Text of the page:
An inquest has heard how a rail maintenance worker fixed a track points problem with a hammer and chisel 10 months before a train derailed in Hertfordshire, killing seven people.
Jurors hearing evidence about the 2002 Potters Bar rail crash heard how the workman discovered a locking nut missing from a bolt on a set of points at Wood Green, north London, during the late summer of 2001.
Rather than replacing the locking nut he struck the chisel along the thread of the bolt to prevent the remaining nut working loose, a witness told the hearing in Letchworth, Herts.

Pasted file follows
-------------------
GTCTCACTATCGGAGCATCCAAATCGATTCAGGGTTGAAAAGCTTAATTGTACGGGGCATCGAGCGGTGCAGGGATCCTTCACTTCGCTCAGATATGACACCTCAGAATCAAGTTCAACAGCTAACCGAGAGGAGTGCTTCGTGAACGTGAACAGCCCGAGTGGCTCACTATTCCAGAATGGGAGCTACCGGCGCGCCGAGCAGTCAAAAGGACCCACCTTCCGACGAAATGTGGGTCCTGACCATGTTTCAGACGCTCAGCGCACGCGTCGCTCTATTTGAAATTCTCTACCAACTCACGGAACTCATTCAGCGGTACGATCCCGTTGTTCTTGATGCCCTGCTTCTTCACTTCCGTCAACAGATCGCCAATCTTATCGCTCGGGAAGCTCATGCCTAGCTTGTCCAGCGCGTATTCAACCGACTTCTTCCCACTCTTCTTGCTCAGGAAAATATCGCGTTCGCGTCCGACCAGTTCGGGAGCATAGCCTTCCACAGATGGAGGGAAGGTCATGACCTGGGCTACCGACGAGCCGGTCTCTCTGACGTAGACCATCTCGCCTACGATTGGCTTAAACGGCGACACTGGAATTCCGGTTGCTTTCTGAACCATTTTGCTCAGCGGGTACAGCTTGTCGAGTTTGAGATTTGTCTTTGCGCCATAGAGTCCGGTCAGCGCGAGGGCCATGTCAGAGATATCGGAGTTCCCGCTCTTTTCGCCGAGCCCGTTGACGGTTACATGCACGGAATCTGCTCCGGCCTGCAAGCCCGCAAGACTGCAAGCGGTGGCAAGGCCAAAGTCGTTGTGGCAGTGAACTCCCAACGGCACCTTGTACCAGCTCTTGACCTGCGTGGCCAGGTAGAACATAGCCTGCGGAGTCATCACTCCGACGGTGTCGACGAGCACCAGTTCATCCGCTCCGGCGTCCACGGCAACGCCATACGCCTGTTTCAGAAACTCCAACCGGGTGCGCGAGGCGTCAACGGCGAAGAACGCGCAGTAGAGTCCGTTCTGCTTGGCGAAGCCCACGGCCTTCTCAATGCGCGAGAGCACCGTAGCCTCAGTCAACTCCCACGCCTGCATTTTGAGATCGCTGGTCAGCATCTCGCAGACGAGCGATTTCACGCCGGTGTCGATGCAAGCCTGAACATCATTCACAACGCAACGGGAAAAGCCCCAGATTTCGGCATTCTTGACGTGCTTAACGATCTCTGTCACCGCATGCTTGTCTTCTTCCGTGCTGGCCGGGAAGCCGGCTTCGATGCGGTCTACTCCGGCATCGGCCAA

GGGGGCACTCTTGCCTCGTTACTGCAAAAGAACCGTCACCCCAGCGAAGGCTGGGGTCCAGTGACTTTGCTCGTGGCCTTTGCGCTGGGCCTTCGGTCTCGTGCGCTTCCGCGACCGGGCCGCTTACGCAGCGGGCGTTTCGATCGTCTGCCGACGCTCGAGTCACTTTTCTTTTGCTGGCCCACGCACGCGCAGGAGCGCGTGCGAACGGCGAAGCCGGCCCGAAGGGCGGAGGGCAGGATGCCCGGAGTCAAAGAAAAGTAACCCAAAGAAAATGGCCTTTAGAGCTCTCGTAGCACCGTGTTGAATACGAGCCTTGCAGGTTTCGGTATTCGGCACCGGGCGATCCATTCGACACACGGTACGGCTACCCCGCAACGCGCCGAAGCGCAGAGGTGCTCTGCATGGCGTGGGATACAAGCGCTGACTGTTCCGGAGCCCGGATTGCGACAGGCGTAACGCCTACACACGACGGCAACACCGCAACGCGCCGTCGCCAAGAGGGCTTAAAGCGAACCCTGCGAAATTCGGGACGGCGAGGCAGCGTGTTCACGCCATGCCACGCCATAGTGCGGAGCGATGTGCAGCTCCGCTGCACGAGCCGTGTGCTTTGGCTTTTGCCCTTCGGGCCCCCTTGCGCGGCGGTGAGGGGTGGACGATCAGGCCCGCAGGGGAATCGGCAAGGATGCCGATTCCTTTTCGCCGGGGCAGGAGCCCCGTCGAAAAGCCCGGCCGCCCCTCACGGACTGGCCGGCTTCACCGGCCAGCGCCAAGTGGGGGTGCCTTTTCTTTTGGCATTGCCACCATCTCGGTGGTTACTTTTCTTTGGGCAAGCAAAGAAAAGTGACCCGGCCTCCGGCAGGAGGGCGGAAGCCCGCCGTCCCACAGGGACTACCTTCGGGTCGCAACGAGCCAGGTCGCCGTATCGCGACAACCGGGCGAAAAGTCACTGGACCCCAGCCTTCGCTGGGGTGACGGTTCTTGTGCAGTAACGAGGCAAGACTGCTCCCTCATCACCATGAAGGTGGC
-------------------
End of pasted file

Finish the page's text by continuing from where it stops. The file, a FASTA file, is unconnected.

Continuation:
According to investigators, the 12.45 from King’s Cross to King’s Lynn, Norfolk, derailed when it ran over faulty points on the approach to the rail station at Potters Bar − less than 24km from Wood Green − at about 1pm on May 10 2002.
Nuts were also missing from bolts on the points which failed south of Potters Bar station, the inquest has heard.
Paul McCarthy, then a Railtrack production supervisor, said he saw a workman from Jarvis − the private firm Railtrack sub-contracted to carry out maintenance work on tracks − use the hammer and chisel at Wood Green in August or September 2001.
Railtrack has been succeeded by Network Rail.
The inquest continues.